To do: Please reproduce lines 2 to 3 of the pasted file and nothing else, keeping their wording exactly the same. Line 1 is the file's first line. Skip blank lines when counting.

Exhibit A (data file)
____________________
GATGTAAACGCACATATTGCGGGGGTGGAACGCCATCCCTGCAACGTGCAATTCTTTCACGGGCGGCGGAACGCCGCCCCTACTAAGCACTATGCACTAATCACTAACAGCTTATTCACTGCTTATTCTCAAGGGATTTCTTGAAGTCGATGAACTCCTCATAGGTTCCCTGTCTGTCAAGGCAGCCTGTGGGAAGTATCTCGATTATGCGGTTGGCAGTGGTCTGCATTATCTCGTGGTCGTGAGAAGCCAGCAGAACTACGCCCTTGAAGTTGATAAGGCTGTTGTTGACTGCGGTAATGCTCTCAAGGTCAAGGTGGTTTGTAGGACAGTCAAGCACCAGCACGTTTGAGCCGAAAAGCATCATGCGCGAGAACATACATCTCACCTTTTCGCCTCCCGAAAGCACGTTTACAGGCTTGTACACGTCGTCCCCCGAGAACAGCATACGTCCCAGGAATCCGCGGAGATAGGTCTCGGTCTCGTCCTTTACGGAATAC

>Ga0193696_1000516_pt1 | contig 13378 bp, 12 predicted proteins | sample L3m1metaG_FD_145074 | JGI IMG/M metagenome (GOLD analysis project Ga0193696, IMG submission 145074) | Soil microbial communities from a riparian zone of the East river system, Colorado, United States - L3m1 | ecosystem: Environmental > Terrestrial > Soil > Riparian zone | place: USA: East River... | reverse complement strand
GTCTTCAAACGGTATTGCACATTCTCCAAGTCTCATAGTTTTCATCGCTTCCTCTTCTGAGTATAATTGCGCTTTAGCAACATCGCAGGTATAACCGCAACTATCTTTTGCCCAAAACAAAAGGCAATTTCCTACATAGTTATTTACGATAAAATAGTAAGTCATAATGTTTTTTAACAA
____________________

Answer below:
>Ga0193696_1000516_pt1 | contig 13378 bp, 12 predicted proteins | sample L3m1metaG_FD_145074 | JGI IMG/M metagenome (GOLD analysis project Ga0193696, IMG submission 145074) | Soil microbial communities from a riparian zone of the East river system, Colorado, United States - L3m1 | ecosystem: Environmental > Terrestrial > Soil > Riparian zone | place: USA: East River... | reverse complement strand
GTCTTCAAACGGTATTGCACATTCTCCAAGTCTCATAGTTTTCATCGCTTCCTCTTCTGAGTATAATTGCGCTTTAGCAACATCGCAGGTATAACCGCAACTATCTTTTGCCCAAAACAAAAGGCAATTTCCTACATAGTTATTTACGATAAAATAGTAAGTCATAATGTTTTTTAACAA